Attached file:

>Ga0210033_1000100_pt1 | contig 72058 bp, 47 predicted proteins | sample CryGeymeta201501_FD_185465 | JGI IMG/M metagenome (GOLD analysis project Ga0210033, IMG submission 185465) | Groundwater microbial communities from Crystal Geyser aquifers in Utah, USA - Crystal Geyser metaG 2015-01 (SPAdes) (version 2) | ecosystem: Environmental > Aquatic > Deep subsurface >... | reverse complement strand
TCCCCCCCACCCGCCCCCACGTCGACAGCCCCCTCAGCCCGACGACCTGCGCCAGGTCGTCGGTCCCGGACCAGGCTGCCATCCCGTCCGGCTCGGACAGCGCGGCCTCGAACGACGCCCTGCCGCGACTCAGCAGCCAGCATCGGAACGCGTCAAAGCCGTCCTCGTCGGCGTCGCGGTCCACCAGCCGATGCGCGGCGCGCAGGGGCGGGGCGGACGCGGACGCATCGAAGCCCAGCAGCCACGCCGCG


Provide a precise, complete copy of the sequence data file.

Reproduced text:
>Ga0210033_1000100_pt1 | contig 72058 bp, 47 predicted proteins | sample CryGeymeta201501_FD_185465 | JGI IMG/M metagenome (GOLD analysis project Ga0210033, IMG submission 185465) | Groundwater microbial communities from Crystal Geyser aquifers in Utah, USA - Crystal Geyser metaG 2015-01 (SPAdes) (version 2) | ecosystem: Environmental > Aquatic > Deep subsurface >... | reverse complement strand
TCCCCCCCACCCGCCCCCACGTCGACAGCCCCCTCAGCCCGACGACCTGCGCCAGGTCGTCGGTCCCGGACCAGGCTGCCATCCCGTCCGGCTCGGACAGCGCGGCCTCGAACGACGCCCTGCCGCGACTCAGCAGCCAGCATCGGAACGCGTCAAAGCCGTCCTCGTCGGCGTCGCGGTCCACCAGCCGATGCGCGGCGCGCAGGGGCGGGGCGGACGCGGACGCATCGAAGCCCAGCAGCCACGCCGCG